Pawtucket: It is time to act on sharing services

'This move is just the latest possible solution.'

Once known by the buzzword “consolidation,” municipally shared services is a concept that’s been kicked around for years by towns throughout the state, but has rarely gotten past the planning phase. But in financially ailing cities like Pawtucket and Central Falls, it might be an idea whose time has finally come. More

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GOVERNMENT

Pawtucket: It is time to act on sharing services

'This move is just the latest possible solution.'

Pires
Posted 4/23/12

Once known by the buzzword “consolidation,” municipally shared services is a concept that’s been kicked around for years by towns throughout the state, but has rarely gotten past the planning phase. But in financially ailing cities like Pawtucket and Central Falls, it might be an idea whose time has finally come.

On April 15, Pawtucket Mayor Donald R. Grebien announced that Gov. Lincoln D. Chafee agreed to form a panel to establish a mechanism for the city to undertake shared services. The mechanism would allow a municipality to offer services in a specific area to another town at a lower cost than currently spent. The town conducting the work would gain revenue by charging for the service.

For Grebien and his staff, there’s no time to waste. “People have been talking about this for a long time and the state is interested in doing it, as well as our surrounding communities,” said Tony Pires, director of administration for Pawtucket. “Let’s get this off the dime, put something together formally with the governor’s people, including the R.I. Department of Revenue and Office of Municipal Affairs. Let’s work out in the open and learn what the barriers are, get past the talking stage and get on with the concept of shared services,” he said.

By consenting to form the panel, the governor has shown that he is in agreement in pushing a shared-services agenda forward, says Chafee spokeswoman Christine Hunsinger.

“It is time to act and the governor has made that clear, particularly in the case of municipalities,” she said. Hunsinger said the panel’s composition has not yet been decided.

Lawmakers have been studying the ramifications of sharing services for the last few years.

In May 2010, an 11-member Senate Municipal Shared Services Study Commission reported that sharing services would reap benefits by saving money and improving efficiency. In doing so, they advised another committee be formed to study the matter further.

On Feb. 23, the permanent Joint Commission on Shared Municipal Services was formed to address four areas for potential sharing: information technology, public-safety dispatch, tax assessment and tax collections, with a goal of a 20 percent savings in five years.

Sen. Louis P. DiPalma, D-Little Compton, served on the first commission and is a member of its newest incarnation. He has also championed bills promoting shared services.

According to Hunsinger, the two committees will work in conjunction with each other.

The matter of shared services is also accompanied by some difficult hurdles. Dissimilar union contracts between towns impede consolidation, and no union likes to lose employees. The state cannot force municipalities with home-rule charters to share services. There is also the attitude that municipalities find the concept an affront to their autonomy.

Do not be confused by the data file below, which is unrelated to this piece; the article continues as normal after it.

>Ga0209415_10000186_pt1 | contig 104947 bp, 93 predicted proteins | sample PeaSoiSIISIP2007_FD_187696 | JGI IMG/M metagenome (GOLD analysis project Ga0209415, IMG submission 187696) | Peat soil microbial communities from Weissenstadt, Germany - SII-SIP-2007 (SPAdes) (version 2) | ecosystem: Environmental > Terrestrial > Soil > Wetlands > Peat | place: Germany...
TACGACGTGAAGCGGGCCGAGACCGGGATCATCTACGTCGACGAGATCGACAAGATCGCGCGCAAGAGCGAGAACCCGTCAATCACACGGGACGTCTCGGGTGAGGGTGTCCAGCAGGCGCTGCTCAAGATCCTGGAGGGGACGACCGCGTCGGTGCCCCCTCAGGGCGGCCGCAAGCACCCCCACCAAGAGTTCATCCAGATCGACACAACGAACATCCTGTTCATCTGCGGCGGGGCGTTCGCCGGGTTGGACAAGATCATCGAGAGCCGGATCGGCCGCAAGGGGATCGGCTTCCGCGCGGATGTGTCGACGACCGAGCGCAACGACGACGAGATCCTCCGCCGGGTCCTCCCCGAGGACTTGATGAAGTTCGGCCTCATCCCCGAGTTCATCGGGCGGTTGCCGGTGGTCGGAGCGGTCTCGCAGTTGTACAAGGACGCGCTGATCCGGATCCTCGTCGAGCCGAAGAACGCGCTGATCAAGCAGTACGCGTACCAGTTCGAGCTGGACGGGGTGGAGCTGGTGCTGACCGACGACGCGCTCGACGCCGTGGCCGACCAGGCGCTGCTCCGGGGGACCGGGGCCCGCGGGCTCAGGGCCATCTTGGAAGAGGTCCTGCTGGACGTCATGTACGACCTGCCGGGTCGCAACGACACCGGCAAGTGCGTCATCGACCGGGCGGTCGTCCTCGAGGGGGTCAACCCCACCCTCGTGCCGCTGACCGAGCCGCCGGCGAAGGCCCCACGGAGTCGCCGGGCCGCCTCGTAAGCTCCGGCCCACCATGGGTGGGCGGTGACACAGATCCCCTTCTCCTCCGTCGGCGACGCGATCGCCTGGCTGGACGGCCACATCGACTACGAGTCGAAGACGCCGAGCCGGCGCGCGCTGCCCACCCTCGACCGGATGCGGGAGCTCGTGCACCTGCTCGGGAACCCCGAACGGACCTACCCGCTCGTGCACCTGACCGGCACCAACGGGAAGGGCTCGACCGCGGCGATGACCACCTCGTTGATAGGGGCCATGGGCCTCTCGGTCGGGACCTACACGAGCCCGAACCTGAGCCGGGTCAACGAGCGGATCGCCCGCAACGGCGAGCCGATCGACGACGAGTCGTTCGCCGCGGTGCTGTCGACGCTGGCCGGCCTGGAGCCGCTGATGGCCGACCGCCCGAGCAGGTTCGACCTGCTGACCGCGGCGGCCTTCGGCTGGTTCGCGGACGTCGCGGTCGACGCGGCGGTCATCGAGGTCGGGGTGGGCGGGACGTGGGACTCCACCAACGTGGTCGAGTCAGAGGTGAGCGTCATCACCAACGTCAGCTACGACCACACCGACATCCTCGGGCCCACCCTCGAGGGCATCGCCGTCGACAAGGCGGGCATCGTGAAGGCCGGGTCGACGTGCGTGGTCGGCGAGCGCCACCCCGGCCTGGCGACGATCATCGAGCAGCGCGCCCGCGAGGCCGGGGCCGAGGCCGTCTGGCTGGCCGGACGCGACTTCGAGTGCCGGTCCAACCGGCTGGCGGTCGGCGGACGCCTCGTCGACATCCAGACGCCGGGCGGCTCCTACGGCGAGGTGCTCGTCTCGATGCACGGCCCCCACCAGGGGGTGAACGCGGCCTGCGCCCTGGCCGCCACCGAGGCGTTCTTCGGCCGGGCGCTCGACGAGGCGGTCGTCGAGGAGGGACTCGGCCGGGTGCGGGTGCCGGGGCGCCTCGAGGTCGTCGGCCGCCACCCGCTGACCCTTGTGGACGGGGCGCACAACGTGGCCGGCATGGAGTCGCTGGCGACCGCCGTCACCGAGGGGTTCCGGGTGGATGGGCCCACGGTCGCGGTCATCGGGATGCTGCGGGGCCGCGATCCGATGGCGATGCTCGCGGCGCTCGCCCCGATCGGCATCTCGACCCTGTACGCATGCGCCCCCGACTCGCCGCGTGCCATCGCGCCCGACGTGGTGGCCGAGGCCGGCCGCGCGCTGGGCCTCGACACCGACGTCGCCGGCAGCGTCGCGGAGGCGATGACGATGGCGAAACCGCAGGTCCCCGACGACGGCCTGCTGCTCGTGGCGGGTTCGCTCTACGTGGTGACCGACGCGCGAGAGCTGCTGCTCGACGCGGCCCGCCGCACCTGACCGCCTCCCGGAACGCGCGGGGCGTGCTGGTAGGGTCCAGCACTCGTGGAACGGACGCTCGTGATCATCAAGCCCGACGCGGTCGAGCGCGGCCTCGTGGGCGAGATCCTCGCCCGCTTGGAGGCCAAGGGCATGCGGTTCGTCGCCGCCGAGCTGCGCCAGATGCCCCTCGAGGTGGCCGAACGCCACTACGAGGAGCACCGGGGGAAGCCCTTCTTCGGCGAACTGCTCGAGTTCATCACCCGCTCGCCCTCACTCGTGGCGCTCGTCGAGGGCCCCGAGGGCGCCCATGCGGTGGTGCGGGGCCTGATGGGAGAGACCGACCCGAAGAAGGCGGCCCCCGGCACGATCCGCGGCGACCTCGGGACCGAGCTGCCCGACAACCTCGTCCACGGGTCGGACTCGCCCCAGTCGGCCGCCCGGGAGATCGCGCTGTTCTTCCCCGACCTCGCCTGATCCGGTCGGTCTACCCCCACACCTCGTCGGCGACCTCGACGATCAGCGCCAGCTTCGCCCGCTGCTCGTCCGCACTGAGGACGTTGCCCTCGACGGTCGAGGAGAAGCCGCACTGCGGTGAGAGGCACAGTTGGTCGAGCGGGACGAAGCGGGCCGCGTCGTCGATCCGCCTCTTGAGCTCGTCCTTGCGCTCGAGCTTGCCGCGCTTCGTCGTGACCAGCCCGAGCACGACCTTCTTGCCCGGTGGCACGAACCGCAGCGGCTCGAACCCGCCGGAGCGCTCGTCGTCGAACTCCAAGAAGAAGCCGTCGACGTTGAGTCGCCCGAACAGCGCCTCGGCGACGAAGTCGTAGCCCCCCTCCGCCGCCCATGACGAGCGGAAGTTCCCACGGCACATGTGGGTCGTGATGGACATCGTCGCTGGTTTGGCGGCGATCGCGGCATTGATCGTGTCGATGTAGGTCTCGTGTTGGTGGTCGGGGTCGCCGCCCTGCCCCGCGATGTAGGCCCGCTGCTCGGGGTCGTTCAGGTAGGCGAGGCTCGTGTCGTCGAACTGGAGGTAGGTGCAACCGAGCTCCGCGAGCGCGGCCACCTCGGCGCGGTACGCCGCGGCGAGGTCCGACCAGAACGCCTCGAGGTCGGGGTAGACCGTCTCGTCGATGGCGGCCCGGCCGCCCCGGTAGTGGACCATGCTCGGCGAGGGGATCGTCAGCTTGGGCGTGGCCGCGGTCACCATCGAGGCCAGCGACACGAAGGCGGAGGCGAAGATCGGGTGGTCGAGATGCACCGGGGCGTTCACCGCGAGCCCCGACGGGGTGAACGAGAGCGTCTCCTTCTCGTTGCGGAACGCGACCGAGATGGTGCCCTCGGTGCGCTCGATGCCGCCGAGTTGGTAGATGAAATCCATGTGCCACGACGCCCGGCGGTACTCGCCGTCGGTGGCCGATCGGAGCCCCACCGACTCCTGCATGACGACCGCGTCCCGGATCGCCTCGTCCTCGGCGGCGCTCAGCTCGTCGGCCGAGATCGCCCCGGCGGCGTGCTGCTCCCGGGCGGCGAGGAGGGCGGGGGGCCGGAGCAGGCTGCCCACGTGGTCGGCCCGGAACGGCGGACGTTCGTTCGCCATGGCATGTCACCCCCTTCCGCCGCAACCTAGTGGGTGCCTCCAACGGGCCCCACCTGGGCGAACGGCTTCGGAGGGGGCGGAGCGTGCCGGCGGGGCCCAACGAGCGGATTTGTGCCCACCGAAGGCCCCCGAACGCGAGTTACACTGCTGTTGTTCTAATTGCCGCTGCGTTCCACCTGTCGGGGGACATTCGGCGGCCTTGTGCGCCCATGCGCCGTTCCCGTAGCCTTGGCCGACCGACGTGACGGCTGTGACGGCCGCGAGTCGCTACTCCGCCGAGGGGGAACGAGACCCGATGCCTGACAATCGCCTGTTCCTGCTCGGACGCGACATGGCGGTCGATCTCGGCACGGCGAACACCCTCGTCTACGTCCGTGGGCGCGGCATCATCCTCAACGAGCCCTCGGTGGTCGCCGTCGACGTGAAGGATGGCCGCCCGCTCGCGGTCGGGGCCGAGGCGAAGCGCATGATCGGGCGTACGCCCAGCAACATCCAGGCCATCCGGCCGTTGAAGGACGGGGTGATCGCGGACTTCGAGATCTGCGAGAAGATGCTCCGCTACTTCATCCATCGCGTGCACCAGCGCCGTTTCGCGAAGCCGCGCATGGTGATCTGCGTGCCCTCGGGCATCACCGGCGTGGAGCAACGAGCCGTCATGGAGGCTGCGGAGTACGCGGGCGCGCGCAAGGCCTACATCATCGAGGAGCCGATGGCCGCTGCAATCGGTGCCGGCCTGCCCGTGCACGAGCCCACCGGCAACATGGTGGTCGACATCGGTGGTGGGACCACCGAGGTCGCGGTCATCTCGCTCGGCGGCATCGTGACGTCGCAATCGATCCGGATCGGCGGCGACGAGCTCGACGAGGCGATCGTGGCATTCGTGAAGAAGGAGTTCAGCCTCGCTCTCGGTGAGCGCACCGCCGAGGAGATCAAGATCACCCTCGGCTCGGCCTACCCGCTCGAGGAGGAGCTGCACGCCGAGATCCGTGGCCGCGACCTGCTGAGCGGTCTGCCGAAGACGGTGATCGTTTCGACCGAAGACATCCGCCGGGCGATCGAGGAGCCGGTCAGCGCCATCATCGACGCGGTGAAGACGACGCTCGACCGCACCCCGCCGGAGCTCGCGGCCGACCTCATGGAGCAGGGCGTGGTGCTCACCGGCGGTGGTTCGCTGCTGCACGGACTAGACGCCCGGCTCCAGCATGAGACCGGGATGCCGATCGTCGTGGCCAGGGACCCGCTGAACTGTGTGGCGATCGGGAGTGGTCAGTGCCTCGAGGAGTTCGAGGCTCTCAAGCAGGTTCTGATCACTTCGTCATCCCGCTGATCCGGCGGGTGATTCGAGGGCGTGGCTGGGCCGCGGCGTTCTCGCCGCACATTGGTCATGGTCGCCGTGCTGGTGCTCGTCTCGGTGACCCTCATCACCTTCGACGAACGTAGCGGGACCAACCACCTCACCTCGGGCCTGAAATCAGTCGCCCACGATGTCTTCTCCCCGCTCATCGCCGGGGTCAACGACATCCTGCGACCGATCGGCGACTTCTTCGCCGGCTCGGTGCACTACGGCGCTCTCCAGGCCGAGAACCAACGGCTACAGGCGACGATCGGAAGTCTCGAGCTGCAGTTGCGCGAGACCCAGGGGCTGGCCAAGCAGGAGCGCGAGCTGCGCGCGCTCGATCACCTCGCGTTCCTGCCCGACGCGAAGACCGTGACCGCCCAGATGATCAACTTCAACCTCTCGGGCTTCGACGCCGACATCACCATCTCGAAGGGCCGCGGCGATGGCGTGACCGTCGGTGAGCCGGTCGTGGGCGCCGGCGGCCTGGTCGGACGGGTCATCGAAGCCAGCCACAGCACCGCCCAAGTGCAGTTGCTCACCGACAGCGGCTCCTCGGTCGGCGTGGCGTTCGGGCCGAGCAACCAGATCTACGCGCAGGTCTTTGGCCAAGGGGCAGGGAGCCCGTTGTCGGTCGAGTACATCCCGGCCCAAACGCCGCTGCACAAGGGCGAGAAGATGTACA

DiPalma said exploration of sharing services would naturally lead to a conversation on regionalization, a topic he fears has little local support because no town wants to share control with another municipality.

Pires sees the work done by the new panel Chafee will form serving as “a pilot for the kind of work the Assembly wants done. Now it’s time to move.

“Our goal is to have something done and in place sometime in fiscal year 2013,” Pires said. “It’s part of our strategy to save this city.”

Pawtucket has had conversations with Central Falls ever since the Grebien administration took office in January 2011, according to Pires. Services such as animal control, zoning, police and fire protection were initially discussed, where Pawtucket would provide those functions and bill Central Falls, at a rate less than Central Falls currently pays. Talks had to stop last August when Central Falls filed for bankruptcy and was put under the control of state-appointed receiver Robert Flanders.

Now, however, the two are considering sharing Pawtucket’s Department of Public Works, including street cleaning, snow removal and park maintenance.

Pawtucket’s southerly neighbor, East Providence, has also experienced financial problems and was placed under state oversight last November. East Providence City Manager Peter Graczykowski did not immediately return calls seeking comment on his community’s interest in shared services.

For struggling municipalities, there’s a lot at stake. In Central Falls, Flanders is an advocate for sharing services and is hopeful there will be ample opportunity to do so with the Central Falls School District, which faces a $5.6 million deficit. He also welcomes the opportunity to work with Pawtucket.

“This move by the governor and the mayor is just the latest in a series of possible solutions that are being explored,” Flanders said.

In Pawtucket last December, Fitch Ratings affirmed the city’s BBB- bond rating and upgraded its outlook to “stable.” In December 2010, its outlook was “negative.” Fitch acknowledged the city’s efforts to eliminate the school fund’s cumulative deficit of $2.4 million, but expressed concerns about the city’s low liquidity and unfunded pension and post-employment benefits. •

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